Ushering in a new era of conservation


This article is a joint opinion piece co-authored by Tom Vilsack and Matt Rice. Tom Vilsack serves as the 30th U.S. Secretary of Agriculture. Matt Rice is the director of the Colorado River Basin Program for American Rivers. This article was first published in the Sante Fe New Mexican.


Tom Vilsack, US Secretary of Agriculture

U.S. Secretary of Agriculture Tom Vilsack

Last week, the United States Department of Agriculture launched the Regional Conservation Partnership Program, a new effort that will expand partnerships and boost investments in clean water, soil and wildlife conservation projects.

The concept behind the Regional Conservation Partnership Program is simple: To feed a growing global population in the face of climate change, we must ask a lot of our land and water resources. Here in the Colorado River Basin, we are faced with historic drought conditions and water supply pressures — 33 million people across the region, including farms, ranches and local communities share water from the Colorado River. These challenges also place considerable pressure on the health of rivers, streams and aquifers throughout the basin.

Conservation has never been so critical, yet no single farmer, organization or government entity has the resources to take on these enormous challenges alone.

That’s where the Regional Conservation Partnership Program comes in. The program allows the USDA to bridge the gap between those partners and leverage more support for what works in conservation. It allows nontraditional conservation stakeholders, such as companies and other for-profit groups, to jump on board with funding and other support for conservation projects designed by local partners, like farmers, ranchers and foresters. The program builds on the momentum of conservation partners already engaged right here in the region, and allows them to access more funding and technical support than they could on an individual basis.

This program is a prime example of how government can serve as a catalyst for private investment to help meet the specific needs of local communities. By elevating fresh, new approaches, offering support for proven, successful conservation efforts and bringing together a larger consortium of partners and monetary support, the program allows us to more effectively accomplish our shared goals of keeping the land resilient and water clean.

The Regional Conservation Partnership Program initiative in the Colorado River Basin will demonstrate what can be achieved by combining strong partnerships, sound science and funding to solve natural resource problems at a watershed scale. These efforts will help Colorado River Basin farmers and ranchers mitigate and adapt to drought conditions and water supply disruptions by improving irrigation infrastructure and water delivery reliability, enhancing operational flexibility and irrigation water management, and adopting innovative agricultural water conservation measures that produce mutual benefits for working lands and rivers.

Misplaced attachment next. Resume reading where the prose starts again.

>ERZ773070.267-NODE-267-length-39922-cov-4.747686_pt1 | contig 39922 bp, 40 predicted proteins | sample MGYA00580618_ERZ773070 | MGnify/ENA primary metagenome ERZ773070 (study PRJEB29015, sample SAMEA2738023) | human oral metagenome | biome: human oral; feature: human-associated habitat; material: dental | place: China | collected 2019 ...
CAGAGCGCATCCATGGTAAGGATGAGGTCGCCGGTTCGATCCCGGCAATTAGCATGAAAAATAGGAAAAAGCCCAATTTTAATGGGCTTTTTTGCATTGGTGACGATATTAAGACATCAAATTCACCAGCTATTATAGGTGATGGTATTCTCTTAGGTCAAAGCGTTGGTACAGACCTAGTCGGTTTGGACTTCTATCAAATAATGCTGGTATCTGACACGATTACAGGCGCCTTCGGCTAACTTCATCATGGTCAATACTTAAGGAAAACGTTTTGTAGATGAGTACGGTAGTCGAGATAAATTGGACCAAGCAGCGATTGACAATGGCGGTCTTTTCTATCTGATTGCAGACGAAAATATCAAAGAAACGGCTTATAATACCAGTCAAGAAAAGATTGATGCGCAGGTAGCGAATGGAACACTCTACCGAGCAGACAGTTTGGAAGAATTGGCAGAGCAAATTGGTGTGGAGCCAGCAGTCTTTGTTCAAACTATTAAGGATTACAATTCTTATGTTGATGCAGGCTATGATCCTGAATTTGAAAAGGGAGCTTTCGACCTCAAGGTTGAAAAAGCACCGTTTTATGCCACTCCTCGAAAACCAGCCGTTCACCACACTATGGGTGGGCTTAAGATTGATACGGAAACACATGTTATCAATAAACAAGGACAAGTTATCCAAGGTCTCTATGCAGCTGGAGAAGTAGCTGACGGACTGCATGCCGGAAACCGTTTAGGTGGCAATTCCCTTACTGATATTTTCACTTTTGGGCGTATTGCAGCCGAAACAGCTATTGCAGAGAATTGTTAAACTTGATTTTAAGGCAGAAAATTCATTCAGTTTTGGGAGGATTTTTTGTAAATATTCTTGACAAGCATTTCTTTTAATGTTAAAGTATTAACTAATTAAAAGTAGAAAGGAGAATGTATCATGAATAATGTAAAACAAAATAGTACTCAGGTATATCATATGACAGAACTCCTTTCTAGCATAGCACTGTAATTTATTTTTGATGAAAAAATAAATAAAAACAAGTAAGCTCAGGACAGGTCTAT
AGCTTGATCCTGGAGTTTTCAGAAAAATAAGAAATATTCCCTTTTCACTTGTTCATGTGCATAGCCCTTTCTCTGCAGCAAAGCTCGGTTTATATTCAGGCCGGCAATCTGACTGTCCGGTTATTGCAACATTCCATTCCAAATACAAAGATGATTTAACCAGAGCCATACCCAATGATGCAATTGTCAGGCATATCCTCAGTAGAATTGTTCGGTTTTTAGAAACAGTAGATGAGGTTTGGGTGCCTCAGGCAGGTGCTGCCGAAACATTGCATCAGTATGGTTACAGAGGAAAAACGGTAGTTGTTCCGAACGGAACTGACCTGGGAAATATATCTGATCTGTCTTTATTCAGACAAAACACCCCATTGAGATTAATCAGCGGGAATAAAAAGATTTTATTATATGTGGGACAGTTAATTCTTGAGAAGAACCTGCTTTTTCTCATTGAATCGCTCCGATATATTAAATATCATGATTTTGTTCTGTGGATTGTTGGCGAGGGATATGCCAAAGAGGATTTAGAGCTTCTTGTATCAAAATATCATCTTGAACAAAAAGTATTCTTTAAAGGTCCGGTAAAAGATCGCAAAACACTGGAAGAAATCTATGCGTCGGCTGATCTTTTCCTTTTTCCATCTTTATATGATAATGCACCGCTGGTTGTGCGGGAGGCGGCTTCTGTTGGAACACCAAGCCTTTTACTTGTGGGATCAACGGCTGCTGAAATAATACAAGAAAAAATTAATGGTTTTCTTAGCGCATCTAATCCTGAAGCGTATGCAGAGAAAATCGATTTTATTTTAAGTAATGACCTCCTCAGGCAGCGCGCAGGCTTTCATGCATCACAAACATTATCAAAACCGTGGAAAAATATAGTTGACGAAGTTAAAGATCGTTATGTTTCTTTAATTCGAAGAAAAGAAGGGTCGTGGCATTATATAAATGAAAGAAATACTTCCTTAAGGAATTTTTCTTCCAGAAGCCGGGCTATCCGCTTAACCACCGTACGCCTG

In addition to supporting local conservation goals, conservation investments also propel economic growth. Conservation work includes building terraces in fields and restoring wetlands, which means new local jobs. The resulting cleaner water and enhanced fish and wildlife habitat also expands opportunities for hunting, fishing and outdoor recreation. In the Colorado River Basin alone, the outdoor recreation economy supports 234,000 direct jobs, $3.2 billion in federal, state and local taxes, $10.4 billion in annual earnings, salaries and wages, and $26 billion in overall spending each year.

The USDA expects to invest $1.2 billion in projects across the country over the next five years. With partners investing alongside the USDA, we hope to double that investment, leveraging a total of $2.4 billion for conservation. We can’t achieve these goals without partners of all kinds — farmers, ranchers, private companies, universities, local and tribal governments, and nonprofit organizations like American Rivers — at the table providing technical assistance, brokering partnerships and mobilizing support. Together, we will forge a new era of conservation partnership that more effectively confronts the growing threats to our natural resources, keeps our land resilient and our water clean and plentiful for generations to come.

4 Responses to “Ushering in a new era of conservation”

Robert Mortenson

Too few people realize that clean fresh water will be the most important resource for all of us. We will be better off when oil, gas, and coal are phased out by solar and wind power, but without fresh water we will not survive!

Bruce D. Strathearn

I’m just not convinced USDA means what it says. I see too many practices, some encouraged by USDA funding, that contribute to, rather than ameliorate, river/stream degradation.

Rex Grove

It all starts with the beginning streams as well as the end users. If there are no riparian buffer zones along small streams and rivers- coupled with proper irrigation techniques… wait -who does the water belong to anyway? Hmmm… Is it purchased? oooh, hot buttons!

Scott Species

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